International Lithium Battery RegulationsOpen the link in a new window

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Lithium Metal Battery Shipper Pre-Approval

Effective July 1, 2015, all existing customers and new customers who wish to ship lithium metal batteries without equipment (UN3090) via UPS® Air services must obtain pre-approval from UPS Airlines.

This requirement applies to all lithium metal battery shipments, including those that are considered lightly regulated (such as small cells or batteries), as well as those that are fully regulated. Fully regulated shipments will also require dangerous goods shipping papers and a separate UPS Dangerous Goods Agreement.

Shippers may begin obtaining pre-approval immediately. Please download the PDF form below, complete it in English, and email it to dangerousgoods@ups.com. After your request is reviewed, you will receive additional instructions in an email from dangerousgoods@ups.com.

Download the Pre-Approval Form (English only)Open the link in a new window

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Types of Batteries

There are many kinds of batteries available today and several are regulated as dangerous goods in transportation that may only be shipped by contract shippers within the UPS authorized dangerous goods service area.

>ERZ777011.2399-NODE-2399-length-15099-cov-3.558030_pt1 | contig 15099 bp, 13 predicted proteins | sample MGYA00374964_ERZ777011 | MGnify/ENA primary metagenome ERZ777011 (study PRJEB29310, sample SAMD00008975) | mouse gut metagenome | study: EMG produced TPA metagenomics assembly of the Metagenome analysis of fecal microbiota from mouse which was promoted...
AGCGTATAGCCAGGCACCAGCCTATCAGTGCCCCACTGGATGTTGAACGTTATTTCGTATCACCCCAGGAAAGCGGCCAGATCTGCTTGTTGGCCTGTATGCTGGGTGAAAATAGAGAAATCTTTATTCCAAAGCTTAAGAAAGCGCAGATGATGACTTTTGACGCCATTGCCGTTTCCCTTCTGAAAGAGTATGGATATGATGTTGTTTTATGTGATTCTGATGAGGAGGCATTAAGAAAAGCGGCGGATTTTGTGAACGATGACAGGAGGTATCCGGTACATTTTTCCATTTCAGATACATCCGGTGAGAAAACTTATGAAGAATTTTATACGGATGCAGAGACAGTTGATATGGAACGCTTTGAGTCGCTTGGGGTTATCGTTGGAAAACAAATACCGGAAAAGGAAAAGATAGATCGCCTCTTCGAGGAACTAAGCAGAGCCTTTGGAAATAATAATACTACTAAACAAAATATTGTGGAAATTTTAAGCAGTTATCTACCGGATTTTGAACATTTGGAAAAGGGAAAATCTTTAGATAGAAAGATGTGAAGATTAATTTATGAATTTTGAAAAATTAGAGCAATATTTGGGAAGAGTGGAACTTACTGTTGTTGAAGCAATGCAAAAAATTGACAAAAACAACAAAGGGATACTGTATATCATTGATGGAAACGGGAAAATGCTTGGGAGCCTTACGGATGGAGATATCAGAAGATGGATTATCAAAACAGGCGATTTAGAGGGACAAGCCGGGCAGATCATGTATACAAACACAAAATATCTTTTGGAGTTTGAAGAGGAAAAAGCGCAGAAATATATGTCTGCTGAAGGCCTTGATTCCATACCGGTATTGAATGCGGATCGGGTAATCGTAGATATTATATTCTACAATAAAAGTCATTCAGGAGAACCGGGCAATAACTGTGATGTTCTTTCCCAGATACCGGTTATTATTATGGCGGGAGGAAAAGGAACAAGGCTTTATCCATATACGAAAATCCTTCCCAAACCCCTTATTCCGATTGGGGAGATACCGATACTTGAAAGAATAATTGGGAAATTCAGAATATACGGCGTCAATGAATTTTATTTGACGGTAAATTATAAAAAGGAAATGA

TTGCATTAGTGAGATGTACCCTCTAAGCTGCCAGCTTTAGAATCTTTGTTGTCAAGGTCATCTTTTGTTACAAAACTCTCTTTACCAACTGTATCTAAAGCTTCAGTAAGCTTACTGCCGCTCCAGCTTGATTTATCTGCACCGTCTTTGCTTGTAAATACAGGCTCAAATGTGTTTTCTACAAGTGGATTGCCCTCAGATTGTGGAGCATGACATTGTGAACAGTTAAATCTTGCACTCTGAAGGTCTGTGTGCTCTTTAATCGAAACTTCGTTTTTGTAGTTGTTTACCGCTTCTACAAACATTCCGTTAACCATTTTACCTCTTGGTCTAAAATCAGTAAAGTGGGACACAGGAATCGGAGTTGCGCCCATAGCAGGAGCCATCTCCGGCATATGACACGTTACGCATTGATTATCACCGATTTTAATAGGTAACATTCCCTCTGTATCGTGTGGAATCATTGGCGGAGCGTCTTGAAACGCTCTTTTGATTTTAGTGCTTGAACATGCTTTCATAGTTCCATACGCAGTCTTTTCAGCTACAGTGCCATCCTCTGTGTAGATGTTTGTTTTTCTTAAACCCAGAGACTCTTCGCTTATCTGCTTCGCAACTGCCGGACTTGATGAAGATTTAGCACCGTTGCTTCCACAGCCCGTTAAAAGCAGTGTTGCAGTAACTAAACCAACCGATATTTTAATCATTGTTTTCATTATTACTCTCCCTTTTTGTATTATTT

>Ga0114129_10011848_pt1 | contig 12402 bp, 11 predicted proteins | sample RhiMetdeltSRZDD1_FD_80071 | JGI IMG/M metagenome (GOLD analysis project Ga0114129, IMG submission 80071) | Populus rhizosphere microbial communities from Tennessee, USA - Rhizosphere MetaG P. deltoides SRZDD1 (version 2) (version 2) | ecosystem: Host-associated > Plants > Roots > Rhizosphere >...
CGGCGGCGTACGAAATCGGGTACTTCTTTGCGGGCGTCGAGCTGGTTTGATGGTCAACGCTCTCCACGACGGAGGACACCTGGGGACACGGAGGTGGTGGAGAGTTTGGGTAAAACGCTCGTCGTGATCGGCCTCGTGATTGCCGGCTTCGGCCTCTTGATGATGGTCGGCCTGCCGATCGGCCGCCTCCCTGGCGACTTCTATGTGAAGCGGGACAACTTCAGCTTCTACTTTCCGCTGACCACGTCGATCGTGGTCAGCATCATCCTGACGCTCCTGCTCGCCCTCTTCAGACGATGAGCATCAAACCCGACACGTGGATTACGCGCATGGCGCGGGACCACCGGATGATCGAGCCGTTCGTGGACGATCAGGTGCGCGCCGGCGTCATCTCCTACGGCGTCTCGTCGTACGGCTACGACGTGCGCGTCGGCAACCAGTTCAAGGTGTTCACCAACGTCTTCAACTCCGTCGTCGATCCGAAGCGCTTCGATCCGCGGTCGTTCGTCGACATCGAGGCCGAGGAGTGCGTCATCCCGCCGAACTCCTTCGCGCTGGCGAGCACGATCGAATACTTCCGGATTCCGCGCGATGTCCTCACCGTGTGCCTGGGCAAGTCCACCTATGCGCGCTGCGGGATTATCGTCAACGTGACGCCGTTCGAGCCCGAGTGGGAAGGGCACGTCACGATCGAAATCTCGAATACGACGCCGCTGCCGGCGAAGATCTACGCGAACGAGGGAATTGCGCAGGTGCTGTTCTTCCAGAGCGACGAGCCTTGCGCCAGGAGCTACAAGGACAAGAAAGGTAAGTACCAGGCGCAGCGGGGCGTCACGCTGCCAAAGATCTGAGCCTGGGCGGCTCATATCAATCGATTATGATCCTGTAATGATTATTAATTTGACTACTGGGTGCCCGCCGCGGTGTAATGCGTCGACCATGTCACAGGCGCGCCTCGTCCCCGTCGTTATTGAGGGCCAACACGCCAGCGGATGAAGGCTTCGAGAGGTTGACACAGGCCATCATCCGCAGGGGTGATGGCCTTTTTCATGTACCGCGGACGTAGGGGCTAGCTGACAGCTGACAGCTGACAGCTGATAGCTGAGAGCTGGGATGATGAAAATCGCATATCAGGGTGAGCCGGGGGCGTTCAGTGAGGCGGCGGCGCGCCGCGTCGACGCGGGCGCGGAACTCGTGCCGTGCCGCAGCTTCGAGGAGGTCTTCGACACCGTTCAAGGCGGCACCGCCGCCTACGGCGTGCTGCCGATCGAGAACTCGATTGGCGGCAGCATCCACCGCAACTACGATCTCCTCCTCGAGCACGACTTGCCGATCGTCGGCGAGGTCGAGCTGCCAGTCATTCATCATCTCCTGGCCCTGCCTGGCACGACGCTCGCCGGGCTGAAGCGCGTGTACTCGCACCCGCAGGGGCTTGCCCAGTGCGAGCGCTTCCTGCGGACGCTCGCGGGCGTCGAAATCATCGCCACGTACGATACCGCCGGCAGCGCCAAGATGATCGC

Lead-acid batteries: Common in cars, electric wheelchairs, some continuous computer power sources, and other applications. These batteries contain highly corrosive acid and can cause fires from short circuits.

  • Tested, proven non-spillable batteries are allowed under international rules to be shipped as non-hazardous if they will not leak from a cracked case at a high temperature. Batteries and packaging may also be marked "NONSPILLABLE" or "NONSPILLABLE BATTERY".


Lithium battery: There are two types of lithium batteries: lithium ion and lithium metal. If dropped, crushed, or short circuited, they could catch fire. These batteries are subject to special regulations. Lithium ion batteries are found in cell phones and laptops. Lithium metal batteries are found in flashlights, watches, and calculators. Shipments requiring dangerous goods shipping documents are accepted only from contract shippers for transport within the UPS dangerous goods service area. Certain lithium batteries may not qualify for UPS dangerous goods service.